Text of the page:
Information On Prop 65

What is Proposition 65?

In 1986, California voters enacted what is known as the Safe Drinking Water and Toxic Enforcement Act also referred to as Proposition 65 (Prop 65). Prop 65 requires companies to provide warnings to consumers if their products contain a chemical determined by the State of California to cause cancer or reproductive toxicity. It also requires the State of California to publish and maintain a list of these chemicals. The list has continually expanded since the inception of Prop 65 and it currently contains over 800 substances, many of which may be naturally present in the environment.

The law governs extremely low levels of chemicals and is among one of the most stringent reporting laws in the country. The presence of these low levels of chemicals necessitates warnings only. It is important to note that Prop 65 does not ban the sale or use of any product for health or safety reasons.

The most recent list and other Prop 65 information are available on California’s web site:

What kinds of foods and products are impacted by Prop 65?

Almost all foods contain certain levels of one or more of the substances (arsenic, cadmium, lead and mercury) recognized by the State of California in this proposition. In many cases, the exposure levels established by Prop 65 are less than what occurs naturally in fruits, vegetables, grains, and even drinking water.

The limits established by Proposition 65 are as follows:

  • Arsenic: 10 micrograms
  • Cadmium: 4.1 micrograms
  • Lead: 0.5 micrograms

Vitamin and supplement products containing all natural ingredients are naturally going to contain small amounts of these substances.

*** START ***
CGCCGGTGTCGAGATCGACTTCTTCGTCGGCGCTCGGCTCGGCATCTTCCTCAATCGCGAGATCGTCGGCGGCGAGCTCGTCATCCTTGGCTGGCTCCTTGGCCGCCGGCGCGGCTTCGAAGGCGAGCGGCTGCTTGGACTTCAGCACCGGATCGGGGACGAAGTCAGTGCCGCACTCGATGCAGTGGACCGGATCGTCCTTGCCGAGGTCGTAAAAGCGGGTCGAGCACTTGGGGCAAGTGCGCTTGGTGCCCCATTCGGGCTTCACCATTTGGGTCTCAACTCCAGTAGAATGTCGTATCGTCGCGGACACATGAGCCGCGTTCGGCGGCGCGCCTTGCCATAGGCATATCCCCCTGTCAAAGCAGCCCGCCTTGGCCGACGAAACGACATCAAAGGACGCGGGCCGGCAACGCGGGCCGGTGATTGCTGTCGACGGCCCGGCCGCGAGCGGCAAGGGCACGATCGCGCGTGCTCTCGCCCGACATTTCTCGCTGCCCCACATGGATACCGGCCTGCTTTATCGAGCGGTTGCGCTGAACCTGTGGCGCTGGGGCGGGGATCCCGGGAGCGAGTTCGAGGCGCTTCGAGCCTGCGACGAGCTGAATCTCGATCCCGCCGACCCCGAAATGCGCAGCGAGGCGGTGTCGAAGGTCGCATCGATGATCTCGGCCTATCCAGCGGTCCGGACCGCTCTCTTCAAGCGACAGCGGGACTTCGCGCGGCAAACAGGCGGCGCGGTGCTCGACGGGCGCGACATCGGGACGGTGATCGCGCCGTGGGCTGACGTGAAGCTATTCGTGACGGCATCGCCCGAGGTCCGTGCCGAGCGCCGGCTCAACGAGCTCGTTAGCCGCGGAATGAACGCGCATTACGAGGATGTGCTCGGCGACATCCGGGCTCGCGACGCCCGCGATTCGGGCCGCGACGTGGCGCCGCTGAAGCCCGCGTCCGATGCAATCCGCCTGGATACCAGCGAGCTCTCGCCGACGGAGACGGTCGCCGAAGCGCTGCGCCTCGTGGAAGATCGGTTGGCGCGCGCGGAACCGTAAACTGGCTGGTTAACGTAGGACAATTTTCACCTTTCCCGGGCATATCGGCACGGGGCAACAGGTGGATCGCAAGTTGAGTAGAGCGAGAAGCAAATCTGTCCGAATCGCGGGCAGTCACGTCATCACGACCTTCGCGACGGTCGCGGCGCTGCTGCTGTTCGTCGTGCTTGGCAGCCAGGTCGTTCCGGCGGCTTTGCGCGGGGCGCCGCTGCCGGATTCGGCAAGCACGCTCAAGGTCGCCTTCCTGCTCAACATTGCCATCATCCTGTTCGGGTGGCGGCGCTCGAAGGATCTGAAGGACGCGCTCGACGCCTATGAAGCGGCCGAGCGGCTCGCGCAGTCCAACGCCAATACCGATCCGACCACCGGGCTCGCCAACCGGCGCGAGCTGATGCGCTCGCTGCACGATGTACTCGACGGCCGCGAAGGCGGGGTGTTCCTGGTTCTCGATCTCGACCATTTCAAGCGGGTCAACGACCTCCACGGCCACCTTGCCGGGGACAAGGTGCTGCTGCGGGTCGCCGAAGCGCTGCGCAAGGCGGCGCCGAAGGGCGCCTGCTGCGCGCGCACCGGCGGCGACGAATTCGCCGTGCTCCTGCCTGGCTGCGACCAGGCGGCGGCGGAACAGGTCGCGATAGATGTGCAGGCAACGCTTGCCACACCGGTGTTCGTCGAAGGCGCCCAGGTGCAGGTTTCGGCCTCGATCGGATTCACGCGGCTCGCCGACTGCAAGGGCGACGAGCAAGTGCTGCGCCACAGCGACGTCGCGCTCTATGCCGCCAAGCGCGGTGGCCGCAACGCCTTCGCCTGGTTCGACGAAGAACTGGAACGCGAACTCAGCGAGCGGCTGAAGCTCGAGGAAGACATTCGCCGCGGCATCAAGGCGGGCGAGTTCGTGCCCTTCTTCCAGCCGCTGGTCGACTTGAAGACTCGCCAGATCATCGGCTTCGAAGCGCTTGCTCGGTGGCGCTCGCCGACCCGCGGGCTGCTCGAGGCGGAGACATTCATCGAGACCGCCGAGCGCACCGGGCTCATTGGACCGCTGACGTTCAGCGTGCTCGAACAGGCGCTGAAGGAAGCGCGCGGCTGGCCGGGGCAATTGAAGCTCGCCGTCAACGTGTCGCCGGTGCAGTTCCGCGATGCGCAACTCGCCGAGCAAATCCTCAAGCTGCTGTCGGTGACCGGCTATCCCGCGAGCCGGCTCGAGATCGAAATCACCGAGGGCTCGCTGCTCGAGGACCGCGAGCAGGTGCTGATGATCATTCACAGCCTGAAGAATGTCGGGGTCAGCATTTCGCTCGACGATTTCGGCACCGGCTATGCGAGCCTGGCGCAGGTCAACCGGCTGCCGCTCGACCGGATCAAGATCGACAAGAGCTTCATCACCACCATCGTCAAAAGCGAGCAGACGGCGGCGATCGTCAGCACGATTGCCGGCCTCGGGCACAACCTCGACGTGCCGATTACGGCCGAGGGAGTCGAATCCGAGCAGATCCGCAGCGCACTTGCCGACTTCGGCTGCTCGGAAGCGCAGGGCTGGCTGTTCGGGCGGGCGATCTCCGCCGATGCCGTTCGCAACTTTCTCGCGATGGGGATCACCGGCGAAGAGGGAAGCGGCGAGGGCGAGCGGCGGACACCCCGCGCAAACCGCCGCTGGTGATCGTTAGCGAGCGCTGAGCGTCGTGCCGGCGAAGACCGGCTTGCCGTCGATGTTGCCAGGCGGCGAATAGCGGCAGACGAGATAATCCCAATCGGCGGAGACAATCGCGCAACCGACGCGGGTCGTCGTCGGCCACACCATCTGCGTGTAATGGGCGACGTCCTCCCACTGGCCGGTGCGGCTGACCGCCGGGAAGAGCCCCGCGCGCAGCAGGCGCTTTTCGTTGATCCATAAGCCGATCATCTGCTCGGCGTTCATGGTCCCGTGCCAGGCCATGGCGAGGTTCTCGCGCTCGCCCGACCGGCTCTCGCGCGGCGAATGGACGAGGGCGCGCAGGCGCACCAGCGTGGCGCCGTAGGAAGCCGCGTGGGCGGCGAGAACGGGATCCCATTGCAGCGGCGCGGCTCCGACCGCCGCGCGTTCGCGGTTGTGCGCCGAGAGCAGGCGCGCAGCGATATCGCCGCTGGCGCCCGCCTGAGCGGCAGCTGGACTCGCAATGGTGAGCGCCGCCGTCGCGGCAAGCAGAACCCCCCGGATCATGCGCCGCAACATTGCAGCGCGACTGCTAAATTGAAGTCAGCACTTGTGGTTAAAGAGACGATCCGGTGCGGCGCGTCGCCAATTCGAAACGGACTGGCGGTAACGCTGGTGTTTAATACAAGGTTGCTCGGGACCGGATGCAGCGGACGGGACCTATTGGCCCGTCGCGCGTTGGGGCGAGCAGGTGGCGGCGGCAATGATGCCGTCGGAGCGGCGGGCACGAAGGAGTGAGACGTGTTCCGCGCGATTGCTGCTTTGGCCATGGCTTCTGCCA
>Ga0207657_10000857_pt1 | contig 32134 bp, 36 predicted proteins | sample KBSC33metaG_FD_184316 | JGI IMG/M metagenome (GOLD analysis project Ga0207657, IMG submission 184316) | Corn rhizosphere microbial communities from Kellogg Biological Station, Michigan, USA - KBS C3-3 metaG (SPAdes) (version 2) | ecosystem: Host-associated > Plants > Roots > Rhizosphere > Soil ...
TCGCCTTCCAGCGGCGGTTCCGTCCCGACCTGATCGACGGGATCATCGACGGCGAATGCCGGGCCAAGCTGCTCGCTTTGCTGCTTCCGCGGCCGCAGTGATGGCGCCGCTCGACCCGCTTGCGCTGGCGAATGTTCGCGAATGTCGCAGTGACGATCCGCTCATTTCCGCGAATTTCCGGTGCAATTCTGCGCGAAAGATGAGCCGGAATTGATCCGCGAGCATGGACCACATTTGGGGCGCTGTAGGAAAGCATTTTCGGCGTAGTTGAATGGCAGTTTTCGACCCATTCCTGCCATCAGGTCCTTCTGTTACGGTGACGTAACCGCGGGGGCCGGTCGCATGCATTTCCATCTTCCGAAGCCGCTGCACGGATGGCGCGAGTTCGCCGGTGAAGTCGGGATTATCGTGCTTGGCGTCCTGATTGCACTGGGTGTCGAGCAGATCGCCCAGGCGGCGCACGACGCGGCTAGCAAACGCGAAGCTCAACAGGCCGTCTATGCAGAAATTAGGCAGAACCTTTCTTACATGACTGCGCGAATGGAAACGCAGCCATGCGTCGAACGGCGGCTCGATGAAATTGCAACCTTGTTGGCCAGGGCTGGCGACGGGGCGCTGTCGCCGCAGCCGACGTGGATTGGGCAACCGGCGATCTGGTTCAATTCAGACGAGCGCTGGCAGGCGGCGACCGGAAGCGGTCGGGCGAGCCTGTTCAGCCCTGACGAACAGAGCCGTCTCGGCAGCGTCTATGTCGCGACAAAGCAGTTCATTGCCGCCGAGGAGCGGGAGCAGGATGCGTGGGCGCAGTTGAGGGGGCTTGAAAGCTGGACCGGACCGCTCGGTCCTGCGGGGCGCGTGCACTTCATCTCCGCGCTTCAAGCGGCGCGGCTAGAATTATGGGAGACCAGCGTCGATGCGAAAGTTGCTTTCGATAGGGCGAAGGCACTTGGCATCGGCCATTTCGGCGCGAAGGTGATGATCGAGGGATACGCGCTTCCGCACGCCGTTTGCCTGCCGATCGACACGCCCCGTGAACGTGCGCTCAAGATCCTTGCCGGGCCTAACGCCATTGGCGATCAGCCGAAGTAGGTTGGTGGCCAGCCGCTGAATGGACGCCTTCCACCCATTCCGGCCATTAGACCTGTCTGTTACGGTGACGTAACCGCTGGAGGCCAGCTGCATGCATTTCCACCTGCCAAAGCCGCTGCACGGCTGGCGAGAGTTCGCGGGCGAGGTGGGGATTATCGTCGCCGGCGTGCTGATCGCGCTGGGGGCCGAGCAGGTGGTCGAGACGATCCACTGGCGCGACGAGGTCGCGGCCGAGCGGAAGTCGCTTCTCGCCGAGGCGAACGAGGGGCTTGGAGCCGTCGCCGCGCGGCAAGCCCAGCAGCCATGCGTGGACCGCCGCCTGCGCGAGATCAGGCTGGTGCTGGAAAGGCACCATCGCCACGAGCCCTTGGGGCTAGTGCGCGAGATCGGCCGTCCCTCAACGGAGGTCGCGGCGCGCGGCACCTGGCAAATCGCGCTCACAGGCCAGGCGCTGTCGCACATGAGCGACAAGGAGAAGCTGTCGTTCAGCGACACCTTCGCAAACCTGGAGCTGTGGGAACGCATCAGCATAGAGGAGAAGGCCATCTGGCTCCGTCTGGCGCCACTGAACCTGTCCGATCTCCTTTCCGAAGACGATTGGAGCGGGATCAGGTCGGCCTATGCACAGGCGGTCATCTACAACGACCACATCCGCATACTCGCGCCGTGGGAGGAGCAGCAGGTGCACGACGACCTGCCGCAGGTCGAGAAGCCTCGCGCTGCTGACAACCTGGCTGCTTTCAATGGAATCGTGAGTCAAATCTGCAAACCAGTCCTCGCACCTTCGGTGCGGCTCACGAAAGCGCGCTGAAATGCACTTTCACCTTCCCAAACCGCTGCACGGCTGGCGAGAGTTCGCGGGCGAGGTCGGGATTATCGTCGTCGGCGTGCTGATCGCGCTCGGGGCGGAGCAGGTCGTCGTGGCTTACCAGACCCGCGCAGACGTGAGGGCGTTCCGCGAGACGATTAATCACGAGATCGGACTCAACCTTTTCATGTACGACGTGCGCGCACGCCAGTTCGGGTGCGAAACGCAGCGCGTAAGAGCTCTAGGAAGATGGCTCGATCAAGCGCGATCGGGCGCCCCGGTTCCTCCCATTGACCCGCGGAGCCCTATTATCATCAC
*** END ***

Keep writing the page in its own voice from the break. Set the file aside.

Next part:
Should I be worried about consuming Clean’s products?

We think is important to remember that Proposition 65 regulates exposures, not concentrations and not actual harm or injury. Prop 65 also does not ban the sale of any products. Clean products fall well within FDA suggested guidelines and can be safely consumed.

If Clean products are safe to consume, why did Clean put the Prop 65 Warning on its website?

Although Clean believes that the occurrence of chemicals in our products falls under the naturally occurring allowance exception, California State Courts have not clearly fleshed out this exception or its application. We want to comply with the Proposition 65 warning label requirements in order to avoid time-consuming and costly litigation over compliance for products that we strongly believe in.

Where can I learn more about Prop 65?

If you would like to learn more about Proposition 65, please see the links below:

For more information on Prop 65 please see the State of California’s Proposition 65 website at